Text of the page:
We have a really great scoop for you! Our superstar writer, Christina Bentley went to London for the premiere of The Eagle last week. She has written a review of the film so here it is:
The Eagle lands in London
Channing Tatum and Jamie Bell butt heads as they search for the eagle standard and the Ninth Legion in this epic Roman adventure ﬁlm.
Young Roman commander Marcus Aquila (Channing Tatum) travels to Britain, wishing to redeem his fatherʼs honor after he died in battle commanding the First Cohort of the Ninth Legion in AD 120.
Shortly after his arrival, Marcus leads his soldiers to victory after they are attacked and is wounded. Rome rewards him for his bravery and leadership, but ultimately gives him an honourable discharge. During his recovery, he stays with his uncle (Donald Sutherland) who takes him to an amphitheater ﬁght in which a captured slave is forced to ﬁght for his life. Taking pity on him as he refuses to ﬁght, Aquila decides to save his life. Feeling overwhelmed with the duty of caring for his nephew, Uncle Aquila purchases the slave, Esca (Jamie Bell) for Marcus.
Still disheartened from his discharge, Marcus decides to look for the missing Roman eagle standard and unravel the mystery of the Ninth Legionʼs disappearance. As it is rumoured that no Roman can survive beyond Hadrianʼs Wall, he seeks the aid of Esca, who can speak to his fellow Britons on their journey. Even though Esca hates all Romans, he is bound by honor to Marcus for saving his life. The two must depend on each other if they are to survive this perilous pilgrimage.
Having both read Rosemary Sutcliffʼs adventure novel The Eagle of the Ninth, director Kevin Macdonald and producer Duncan Kenworthy shared a mutual passion for Roman history, ultimately seeking to recreate the historical exploits that resonated with them in their youth.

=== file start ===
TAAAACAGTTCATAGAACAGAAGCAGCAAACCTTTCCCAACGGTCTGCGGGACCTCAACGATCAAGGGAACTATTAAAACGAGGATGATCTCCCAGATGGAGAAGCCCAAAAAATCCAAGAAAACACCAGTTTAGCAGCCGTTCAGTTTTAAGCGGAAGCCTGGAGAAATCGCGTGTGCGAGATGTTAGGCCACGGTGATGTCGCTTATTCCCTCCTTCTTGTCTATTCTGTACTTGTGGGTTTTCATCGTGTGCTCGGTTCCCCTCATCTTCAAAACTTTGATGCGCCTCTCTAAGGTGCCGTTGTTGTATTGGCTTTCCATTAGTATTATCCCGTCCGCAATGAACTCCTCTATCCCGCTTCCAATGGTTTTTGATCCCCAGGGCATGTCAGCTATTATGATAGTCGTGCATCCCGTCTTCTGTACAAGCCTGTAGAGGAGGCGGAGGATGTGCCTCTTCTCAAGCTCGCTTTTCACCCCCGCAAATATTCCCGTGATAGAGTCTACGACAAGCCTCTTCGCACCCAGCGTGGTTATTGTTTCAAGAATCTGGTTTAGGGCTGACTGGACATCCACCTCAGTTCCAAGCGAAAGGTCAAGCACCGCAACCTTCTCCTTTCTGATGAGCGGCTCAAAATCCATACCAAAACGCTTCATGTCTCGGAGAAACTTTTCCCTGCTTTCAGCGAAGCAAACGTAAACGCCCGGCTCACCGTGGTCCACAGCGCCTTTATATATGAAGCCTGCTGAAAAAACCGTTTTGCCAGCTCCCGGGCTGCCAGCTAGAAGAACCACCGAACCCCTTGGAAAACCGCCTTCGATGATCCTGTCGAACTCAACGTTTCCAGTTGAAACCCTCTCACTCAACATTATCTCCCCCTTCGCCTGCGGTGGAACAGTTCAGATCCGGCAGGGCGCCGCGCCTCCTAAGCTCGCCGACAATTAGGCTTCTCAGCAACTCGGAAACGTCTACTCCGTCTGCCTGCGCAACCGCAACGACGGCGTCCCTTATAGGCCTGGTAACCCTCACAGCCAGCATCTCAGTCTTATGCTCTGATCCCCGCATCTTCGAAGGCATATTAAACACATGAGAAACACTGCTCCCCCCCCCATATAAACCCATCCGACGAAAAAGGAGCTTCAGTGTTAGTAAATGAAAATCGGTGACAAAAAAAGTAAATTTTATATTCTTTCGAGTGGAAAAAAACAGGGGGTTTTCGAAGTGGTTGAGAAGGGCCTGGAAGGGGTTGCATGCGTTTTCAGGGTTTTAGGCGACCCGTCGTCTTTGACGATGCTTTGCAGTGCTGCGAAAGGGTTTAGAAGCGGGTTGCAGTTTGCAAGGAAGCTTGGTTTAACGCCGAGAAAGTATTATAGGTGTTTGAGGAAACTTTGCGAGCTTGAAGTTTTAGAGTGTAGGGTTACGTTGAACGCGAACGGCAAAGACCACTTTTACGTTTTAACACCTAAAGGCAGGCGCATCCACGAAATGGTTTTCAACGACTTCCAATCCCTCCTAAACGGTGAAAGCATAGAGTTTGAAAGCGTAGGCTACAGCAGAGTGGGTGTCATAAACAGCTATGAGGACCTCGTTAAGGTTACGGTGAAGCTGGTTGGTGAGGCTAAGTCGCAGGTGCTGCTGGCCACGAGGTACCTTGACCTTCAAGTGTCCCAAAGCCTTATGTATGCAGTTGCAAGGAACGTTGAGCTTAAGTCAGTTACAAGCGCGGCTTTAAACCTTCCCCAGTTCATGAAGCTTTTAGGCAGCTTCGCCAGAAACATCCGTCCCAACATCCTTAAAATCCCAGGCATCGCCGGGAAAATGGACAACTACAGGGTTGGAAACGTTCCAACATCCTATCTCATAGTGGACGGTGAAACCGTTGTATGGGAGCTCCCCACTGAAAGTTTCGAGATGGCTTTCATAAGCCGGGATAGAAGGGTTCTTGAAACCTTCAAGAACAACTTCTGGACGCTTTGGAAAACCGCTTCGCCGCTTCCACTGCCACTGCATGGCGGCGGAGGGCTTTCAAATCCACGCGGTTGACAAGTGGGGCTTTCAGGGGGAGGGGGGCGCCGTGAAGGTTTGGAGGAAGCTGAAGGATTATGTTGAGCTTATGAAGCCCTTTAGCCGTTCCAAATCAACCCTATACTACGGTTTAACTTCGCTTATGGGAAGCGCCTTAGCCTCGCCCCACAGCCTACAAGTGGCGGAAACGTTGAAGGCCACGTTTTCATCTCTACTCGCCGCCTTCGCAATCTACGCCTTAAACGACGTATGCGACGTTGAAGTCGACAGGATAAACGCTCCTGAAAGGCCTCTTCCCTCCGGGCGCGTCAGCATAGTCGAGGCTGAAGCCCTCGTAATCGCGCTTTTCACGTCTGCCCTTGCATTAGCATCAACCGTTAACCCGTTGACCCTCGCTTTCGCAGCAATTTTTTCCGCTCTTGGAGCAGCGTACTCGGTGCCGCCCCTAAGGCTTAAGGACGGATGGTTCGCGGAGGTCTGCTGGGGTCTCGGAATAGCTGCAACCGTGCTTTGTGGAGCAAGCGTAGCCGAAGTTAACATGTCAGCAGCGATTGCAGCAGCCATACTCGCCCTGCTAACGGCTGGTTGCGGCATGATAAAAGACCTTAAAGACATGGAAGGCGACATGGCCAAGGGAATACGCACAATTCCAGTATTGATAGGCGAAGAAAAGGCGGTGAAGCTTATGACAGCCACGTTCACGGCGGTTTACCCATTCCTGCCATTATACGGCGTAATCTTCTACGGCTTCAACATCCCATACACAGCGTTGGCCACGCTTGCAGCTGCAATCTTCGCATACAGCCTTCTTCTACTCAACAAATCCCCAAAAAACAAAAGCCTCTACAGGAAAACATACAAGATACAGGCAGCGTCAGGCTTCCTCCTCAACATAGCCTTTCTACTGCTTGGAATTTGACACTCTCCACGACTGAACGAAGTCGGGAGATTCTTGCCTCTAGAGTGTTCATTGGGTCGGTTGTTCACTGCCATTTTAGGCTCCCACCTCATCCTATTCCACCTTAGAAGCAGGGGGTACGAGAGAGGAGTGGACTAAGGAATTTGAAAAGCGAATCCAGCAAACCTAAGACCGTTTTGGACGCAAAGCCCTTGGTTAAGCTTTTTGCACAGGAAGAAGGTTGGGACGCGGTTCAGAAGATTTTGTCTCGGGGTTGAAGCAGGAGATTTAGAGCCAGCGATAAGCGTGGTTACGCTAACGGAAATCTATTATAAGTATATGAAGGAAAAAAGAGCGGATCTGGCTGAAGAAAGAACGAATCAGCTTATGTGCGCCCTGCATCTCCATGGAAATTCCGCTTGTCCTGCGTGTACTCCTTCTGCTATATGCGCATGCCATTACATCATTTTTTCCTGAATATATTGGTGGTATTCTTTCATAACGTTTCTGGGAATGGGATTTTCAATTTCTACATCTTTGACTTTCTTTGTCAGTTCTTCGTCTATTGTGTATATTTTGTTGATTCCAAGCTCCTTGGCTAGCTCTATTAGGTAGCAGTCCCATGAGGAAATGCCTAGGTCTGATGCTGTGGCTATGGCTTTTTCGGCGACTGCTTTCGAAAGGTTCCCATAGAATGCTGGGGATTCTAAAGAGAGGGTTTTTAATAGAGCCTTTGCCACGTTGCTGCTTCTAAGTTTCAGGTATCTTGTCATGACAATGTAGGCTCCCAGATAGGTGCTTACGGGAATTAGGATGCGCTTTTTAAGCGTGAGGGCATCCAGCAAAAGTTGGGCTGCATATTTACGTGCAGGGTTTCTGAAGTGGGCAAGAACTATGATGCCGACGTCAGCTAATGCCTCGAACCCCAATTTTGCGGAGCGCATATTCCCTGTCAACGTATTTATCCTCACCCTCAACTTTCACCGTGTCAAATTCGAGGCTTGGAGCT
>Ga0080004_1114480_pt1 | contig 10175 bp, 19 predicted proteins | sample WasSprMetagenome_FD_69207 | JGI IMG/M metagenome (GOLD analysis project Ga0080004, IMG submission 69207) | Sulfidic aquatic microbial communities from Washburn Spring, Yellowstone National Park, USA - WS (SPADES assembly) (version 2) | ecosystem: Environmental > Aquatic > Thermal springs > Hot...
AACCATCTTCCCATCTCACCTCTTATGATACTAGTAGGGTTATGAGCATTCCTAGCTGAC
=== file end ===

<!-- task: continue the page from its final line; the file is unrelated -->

Departing from Sutcliffʼs vision of a lone Roman braving the dangers beyond Hadrianʼs Wall, they decided to introduce a new character, Esca, thus steering the epic Roman “sword and sandals” tale uncomfortably into the territory of buddy ﬁlm.
A risky and curious move to make,The Eagle was released in the wake of another cinematic revival of the Ninth Legion, Centurion, directed by Neil Marshall. Succeeding a ﬁlm whom The Guardian described as “relentless and tipping towards monotony”, it seemed Macdonald was jumping on a sinking ship. Perhaps another new sword and sandals epic wasnʼt palatable to audiences most likely desensitized by 300 style ultra-violence or it just wasnʼt done well.
It is not to say that the story and mythology surrounding the Ninth Legion isnʼt fascinating. The Eagle held much promise as a historical epic ﬁlm, pledging to portray what may have happened to the Ninth Legion and give viewers a glimpse of what life was like in AD 140 for Romans and Britons alike. However, The Eagle ﬂoundered through itʼs less than convincing acting and poor judgements in direction.
Where Macdonaldʼs adaption succeeded Marshallʼs was the resistance of submitting to the ever prevalent male gaze in casting a former Bond girl, Olga Kurylenko as Brigantian warrior Etain. This omission on Macdonaldʼs part may have redeemed his direction but may have ultimately pushed the ﬁlm further into buddy territory.
One of the main themes in the ﬁlm is the dynamic between slave and master, making the ﬁlm heavily dependent on Marcusʼ and Escaʼs relationship. In the beginning, Marcusʼ impulsive attempts to save Esca seemed purely consequential, not to mention completely out of character; only serving to drive the plot forward. Ultimately, the utter lack of chemistry between Marcus and Esca made their relationship seem very wooden and forced, tainting the integrity of the ﬁlm.
Tahar Rahim and Donald Sutherland seemed two of the greatest victims of the ﬁlm. It seemed for all this multilingual skills and training for his role as the Seal Prince, Rahim was overshadowed by Channing and Bell. The presence of acting heavyweight Sutherland seemed to exist only for novelty.
Another Roman casualty, The Eagle could have soared had Macdonald only nurtured the potential and talents of his strong male actors.
Brooks, Xan. “Film review: Centurion | Film | The Guardian.” Latest news, comment and reviews ! from the Guardian | guardian.co.uk 22 Apr. 2010. 15 Mar. 2011 ! <http://www.guardian.co.uk/ﬁlm/2010/apr/22/centurion-review>.
Christina is a recent graduate who received a B.A. in English at the University of Louisville in 2009 and moved to Leeds to embark on her writing career.